EKS "Review"15 Jun 2018
NOTE: those are just early impressions on a very promising product that I am very happy to see available and I am sure it will get better over time compared to what it is today.
Today I spent some time playing with EKS (Elastic Container Service for Kubernetes), the newly announced Kubernetes service from AWS and I decided to write some notes down, not only for my team, but for whoever is interested in knowing more details on EKS.
I started by playing with the official tutorial that can be found here. I was right from the beginning pretty surprised by the lack of automation of the whole process: the UI or CLI only help you getting a very basic control plane up and running and nothing more while leaving a lot of steps to be executed manually.
During the time I was waiting for the cluster to be ready, I didn’t get so much feedback on what was going on. In general, I’d love to see AWS give a shot at a more user friendly experience: what I mean is, for example, to put a link to the documentation or tutorial directly in the UI such that users can jump to interesting material while the cluster is still creating. In the end, EKS was not only built for people that already know Kubernetes and how to operate it, but for the other AWS users out there that are interested in containers and container orchestration and that don’t want to operate a complex system like Kubernetes.
The getting started guide is unfortunately not super friendly from that point of view, but there are many other tutorials on the web that can get you up and running with the basics of Kubernetes.
Something that surprised me as well is that there is no button to download the
kubeconfig. This is the configuration file needed for
kubectl (which i pronounce koob-cee-tee-el because I can’t unlearn this way of pronouncing it) to connect to the cluster, which contains the name of the clusters and other information.
This file would be pretty easy to generate based on the information that are available in the UI and it would really be trivial to make it available for download such that we could easily get started. In a similar way, it is not exactly super easy to get started given that we have to download
kubectl and Heptio’s authenticator. As a comparison, GKE on Google Cloud Platform, has a way to easily get both
kubectl and the relevant configuration via the official
gcloud tool which is indeed very handy.
In my case, the cluster creation took quite a while, around 15 minutes. That’s much more than I was used to on AWS with tools like kops which takes around 5 minutes to get a cluster up and running with very similar characteristics. It’s true though that this is not an operation that we are going to be doing really often, so it doesn’t really make a huge difference.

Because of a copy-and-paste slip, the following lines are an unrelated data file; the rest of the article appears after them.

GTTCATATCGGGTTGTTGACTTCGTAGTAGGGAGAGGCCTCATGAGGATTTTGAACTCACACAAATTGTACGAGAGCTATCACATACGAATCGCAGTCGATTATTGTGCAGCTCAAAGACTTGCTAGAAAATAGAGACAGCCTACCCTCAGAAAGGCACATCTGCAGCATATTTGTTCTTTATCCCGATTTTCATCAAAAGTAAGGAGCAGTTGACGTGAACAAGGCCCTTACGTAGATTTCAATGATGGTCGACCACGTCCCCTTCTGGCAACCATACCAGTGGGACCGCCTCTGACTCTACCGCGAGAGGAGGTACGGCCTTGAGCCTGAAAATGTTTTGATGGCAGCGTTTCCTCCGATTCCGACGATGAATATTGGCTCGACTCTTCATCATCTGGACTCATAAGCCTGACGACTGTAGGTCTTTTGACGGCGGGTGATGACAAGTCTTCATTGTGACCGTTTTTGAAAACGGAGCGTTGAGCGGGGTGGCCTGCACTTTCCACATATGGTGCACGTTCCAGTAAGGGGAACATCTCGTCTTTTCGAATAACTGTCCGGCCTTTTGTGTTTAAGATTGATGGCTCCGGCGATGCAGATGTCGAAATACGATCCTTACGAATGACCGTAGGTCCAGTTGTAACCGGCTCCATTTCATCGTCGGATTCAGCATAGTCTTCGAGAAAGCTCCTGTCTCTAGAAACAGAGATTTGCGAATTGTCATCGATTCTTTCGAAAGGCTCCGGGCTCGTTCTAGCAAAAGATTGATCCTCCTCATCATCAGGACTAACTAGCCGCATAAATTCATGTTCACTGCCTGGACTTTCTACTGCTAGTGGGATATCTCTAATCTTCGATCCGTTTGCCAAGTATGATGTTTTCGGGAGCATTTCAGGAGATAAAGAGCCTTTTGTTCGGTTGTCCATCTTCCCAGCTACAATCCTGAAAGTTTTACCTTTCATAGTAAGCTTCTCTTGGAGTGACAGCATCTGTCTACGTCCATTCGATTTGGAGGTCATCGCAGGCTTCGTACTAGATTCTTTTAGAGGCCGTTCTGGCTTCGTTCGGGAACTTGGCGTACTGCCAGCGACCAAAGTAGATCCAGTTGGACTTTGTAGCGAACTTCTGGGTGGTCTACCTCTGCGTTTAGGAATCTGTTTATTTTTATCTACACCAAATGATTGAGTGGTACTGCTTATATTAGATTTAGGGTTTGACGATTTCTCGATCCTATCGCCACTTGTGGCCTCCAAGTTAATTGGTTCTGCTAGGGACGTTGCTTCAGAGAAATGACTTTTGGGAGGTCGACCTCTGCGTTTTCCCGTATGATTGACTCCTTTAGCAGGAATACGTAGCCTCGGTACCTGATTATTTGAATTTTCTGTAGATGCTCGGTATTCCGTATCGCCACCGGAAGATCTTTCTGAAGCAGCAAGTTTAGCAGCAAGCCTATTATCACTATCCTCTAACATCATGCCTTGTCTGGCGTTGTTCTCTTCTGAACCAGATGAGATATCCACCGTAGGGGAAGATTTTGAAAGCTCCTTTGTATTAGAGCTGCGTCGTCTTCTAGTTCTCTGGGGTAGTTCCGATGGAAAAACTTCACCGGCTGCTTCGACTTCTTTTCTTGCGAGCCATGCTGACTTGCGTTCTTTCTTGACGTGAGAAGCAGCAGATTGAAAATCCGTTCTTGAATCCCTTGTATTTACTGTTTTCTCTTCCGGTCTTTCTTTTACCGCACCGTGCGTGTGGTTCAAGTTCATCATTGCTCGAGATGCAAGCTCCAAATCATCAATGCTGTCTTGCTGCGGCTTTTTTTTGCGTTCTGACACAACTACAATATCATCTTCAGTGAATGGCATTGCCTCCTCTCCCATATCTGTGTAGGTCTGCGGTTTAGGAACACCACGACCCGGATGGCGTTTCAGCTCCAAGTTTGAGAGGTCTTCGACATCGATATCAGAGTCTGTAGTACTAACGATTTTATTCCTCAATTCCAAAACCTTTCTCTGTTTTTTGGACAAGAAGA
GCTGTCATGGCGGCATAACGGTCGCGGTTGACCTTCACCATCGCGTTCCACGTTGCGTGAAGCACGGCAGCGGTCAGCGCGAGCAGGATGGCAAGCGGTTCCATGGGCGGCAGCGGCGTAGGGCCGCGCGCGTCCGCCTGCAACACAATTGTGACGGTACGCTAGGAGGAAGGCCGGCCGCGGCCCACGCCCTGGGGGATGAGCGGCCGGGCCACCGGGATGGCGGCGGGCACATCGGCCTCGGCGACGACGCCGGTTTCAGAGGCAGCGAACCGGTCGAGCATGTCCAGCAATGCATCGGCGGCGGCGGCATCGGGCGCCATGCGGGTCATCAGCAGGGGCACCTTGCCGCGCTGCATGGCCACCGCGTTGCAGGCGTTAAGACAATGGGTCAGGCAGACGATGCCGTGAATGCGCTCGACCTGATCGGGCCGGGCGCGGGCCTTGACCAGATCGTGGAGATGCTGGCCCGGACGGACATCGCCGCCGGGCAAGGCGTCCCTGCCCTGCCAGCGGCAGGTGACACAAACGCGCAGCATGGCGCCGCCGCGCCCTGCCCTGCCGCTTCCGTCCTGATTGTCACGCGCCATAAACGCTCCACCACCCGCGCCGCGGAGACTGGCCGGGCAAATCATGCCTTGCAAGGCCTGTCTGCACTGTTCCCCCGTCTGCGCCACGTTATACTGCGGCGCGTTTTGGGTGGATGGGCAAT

After the cluster creation, what we really get is a Highly Available control plane that we don’t see and can’t modify. This is in fact hosted somewhere in the AWS infrastructure, but we have no access to it. What is needed to be done to finish the cluster setup is to create worker nodes to attach to the cluster to actually run some applications. In order to do that, AWS provides a CloudFormation template that allows to spin up nodes easily. The output of the CloudFormation template is an AWS IAM Role that needs to be put in a ConfigMap. Why do we need that?
Well, the nodes need to somehow join the cluster and EKS is using the IAM identity and Heptio’s AWS authenticator to allow the nodes to do that. That’s very AWS native and, in my opinion, quite nice compared to other setups that use shared tokens or just certificates to do that.
Following all those steps, we finally have a working cluster. Was this painful? A bit, especially given that there are plenty of tools out there that made the experience of creating Kubernetes clusters really easy.
You can easily create a cluster with:
eksctl create cluster
While the whole process is still not super fast, you will get a cluster in one simple command and this includes the worker nodes. In my case, the command failed to setup a
kubeconfig because it tried to use my local kubectl which has a weird version (because it’s a version I compiled by hand, but that’s a story for another time). The rest though, worked pretty smoothly.
The setup we get once we have an EKS cluster running is really simple. Here a list of pods that were running in my cluster (all in the
NAME READY STATUS RESTARTS AGE aws-node-6vrp2 1/1 Running 1 6h aws-node-k2dc2 1/1 Running 1 6h kube-dns-7cc87d595-cj9js 3/3 Running 0 6h kube-proxy-8nccp 1/1 Running 0 6h kube-proxy-lshj8 1/1 Running 0 6h
This is very minimal and has very little overhead, but it is also not a really complete setup. This is in fact lacking support for Ingress and does not have anything in place to setup IAM roles for the pods. This is a bit surprising as AWS talked multiple time about AWS IAM in Kubernetes and I assumed that they would start with Kube2IAM and then improve the setup with something different.
The decision for AWS IAM was probably to let the user roll their own solution from the ones that are available as opensource projects while leaving the door open to develop a better solution together with the community. AWS is already working on it and some details of a possible future implementation are available in this Google document that was discussed in the last sig-aws meeting.
Apart from some rough edges, I’m happy to finally be able to use EKS and I’m looking forward to see it available in other regions. From my experience using Kubernetes since version 1.0, it is not super trivial to operate the control plane, especially at scale and with an HA setup and that’s why such a proposition from AWS was so requested from AWS customers and hopefully we will go towards a more managed solution in which managing the cluster will just be a detail that we will not have to care about.